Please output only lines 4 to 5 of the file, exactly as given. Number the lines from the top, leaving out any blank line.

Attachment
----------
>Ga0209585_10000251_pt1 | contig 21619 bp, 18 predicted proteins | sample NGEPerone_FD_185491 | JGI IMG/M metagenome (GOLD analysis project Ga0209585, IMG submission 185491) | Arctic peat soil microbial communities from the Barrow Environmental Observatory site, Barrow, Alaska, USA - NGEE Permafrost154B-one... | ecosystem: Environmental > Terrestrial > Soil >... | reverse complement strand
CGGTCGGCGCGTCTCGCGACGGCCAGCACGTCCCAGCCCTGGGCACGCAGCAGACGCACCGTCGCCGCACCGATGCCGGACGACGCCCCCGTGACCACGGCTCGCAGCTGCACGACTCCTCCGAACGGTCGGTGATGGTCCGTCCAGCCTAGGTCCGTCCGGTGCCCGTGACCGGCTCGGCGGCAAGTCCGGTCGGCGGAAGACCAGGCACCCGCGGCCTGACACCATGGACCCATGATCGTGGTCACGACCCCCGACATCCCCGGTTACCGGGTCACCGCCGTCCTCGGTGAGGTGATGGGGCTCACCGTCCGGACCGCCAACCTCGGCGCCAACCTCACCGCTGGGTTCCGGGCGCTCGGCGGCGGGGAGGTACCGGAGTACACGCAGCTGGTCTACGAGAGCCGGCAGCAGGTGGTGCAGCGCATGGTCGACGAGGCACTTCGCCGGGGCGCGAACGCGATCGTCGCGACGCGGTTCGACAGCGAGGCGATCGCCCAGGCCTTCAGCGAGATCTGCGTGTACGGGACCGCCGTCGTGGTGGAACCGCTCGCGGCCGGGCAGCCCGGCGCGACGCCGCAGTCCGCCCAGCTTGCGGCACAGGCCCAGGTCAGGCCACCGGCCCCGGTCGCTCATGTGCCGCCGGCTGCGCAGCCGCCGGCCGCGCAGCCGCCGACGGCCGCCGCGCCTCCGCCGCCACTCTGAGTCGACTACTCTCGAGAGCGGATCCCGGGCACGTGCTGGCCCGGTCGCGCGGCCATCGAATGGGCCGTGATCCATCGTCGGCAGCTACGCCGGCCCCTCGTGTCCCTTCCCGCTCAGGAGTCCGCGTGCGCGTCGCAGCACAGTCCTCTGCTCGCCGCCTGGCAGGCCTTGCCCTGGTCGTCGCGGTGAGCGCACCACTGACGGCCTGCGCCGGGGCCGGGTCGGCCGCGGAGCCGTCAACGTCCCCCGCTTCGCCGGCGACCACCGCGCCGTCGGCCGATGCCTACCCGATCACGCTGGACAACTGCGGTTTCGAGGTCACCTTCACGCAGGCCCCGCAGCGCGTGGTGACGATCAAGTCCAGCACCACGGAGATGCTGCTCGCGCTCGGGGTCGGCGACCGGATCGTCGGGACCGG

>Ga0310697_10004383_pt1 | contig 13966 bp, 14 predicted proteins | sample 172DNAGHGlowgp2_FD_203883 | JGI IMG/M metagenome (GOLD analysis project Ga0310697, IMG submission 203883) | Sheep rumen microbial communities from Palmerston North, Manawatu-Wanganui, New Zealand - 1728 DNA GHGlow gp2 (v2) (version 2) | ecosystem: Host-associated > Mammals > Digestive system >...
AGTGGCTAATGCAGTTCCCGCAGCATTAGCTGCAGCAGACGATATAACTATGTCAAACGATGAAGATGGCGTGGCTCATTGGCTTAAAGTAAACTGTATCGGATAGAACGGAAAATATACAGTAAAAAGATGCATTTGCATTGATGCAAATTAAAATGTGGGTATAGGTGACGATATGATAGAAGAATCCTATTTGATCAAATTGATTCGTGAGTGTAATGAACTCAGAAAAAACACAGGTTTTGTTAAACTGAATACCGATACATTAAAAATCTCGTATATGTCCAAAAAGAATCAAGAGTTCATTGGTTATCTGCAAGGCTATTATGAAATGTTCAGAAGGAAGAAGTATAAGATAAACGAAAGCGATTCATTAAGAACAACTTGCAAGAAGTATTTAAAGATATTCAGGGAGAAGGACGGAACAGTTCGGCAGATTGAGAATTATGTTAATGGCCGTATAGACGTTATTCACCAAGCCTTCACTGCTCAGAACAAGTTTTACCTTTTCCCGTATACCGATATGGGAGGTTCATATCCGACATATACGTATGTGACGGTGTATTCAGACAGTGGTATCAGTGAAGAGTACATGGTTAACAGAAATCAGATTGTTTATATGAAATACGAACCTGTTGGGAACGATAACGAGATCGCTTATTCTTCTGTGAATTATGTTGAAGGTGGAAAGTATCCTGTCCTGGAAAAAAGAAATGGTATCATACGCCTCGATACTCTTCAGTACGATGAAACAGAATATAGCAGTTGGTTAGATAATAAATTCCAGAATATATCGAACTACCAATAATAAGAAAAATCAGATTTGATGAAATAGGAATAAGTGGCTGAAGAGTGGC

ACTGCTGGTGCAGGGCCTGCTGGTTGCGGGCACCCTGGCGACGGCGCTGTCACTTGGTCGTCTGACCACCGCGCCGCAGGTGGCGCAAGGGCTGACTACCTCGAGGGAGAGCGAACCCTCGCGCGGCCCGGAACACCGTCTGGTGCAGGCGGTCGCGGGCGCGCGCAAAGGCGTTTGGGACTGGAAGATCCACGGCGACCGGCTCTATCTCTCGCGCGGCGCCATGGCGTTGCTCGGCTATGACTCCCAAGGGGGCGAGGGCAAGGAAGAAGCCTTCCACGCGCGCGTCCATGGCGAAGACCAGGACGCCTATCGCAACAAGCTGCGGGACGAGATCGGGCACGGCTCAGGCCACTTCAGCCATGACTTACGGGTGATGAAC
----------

AGTGGCTAATGCAGTTCCCGCAGCATTAGCTGCAGCAGACGATATAACTATGTCAAACGATGAAGATGGCGTGGCTCATTGGCTTAAAGTAAACTGTATCGGATAGAACGGAAAATATACAGTAAAAAGATGCATTTGCATTGATGCAAATTAAAATGTGGGTATAGGTGACGATATGATAGAAGAATCCTATTTGATCAAATTGATTCGTGAGTGTAATGAACTCAGAAAAAACACAGGTTTTGTTAAACTGAATACCGATACATTAAAAATCTCGTATATGTCCAAAAAGAATCAAGAGTTCATTGGTTATCTGCAAGGCTATTATGAAATGTTCAGAAGGAAGAAGTATAAGATAAACGAAAGCGATTCATTAAGAACAACTTGCAAGAAGTATTTAAAGATATTCAGGGAGAAGGACGGAACAGTTCGGCAGATTGAGAATTATGTTAATGGCCGTATAGACGTTATTCACCAAGCCTTCACTGCTCAGAACAAGTTTTACCTTTTCCCGTATACCGATATGGGAGGTTCATATCCGACATATACGTATGTGACGGTGTATTCAGACAGTGGTATCAGTGAAGAGTACATGGTTAACAGAAATCAGATTGTTTATATGAAATACGAACCTGTTGGGAACGATAACGAGATCGCTTATTCTTCTGTGAATTATGTTGAAGGTGGAAAGTATCCTGTCCTGGAAAAAAGAAATGGTATCATACGCCTCGATACTCTTCAGTACGATGAAACAGAATATAGCAGTTGGTTAGATAATAAATTCCAGAATATATCGAACTACCAATAATAAGAAAAATCAGATTTGATGAAATAGGAATAAGTGGCTGAAGAGTGGC

ACTGCTGGTGCAGGGCCTGCTGGTTGCGGGCACCCTGGCGACGGCGCTGTCACTTGGTCGTCTGACCACCGCGCCGCAGGTGGCGCAAGGGCTGACTACCTCGAGGGAGAGCGAACCCTCGCGCGGCCCGGAACACCGTCTGGTGCAGGCGGTCGCGGGCGCGCGCAAAGGCGTTTGGGACTGGAAGATCCACGGCGACCGGCTCTATCTCTCGCGCGGCGCCATGGCGTTGCTCGGCTATGACTCCCAAGGGGGCGAGGGCAAGGAAGAAGCCTTCCACGCGCGCGTCCATGGCGAAGACCAGGACGCCTATCGCAACAAGCTGCGGGACGAGATCGGGCACGGCTCAGGCCACTTCAGCCATGACTTACGGGTGATGAAC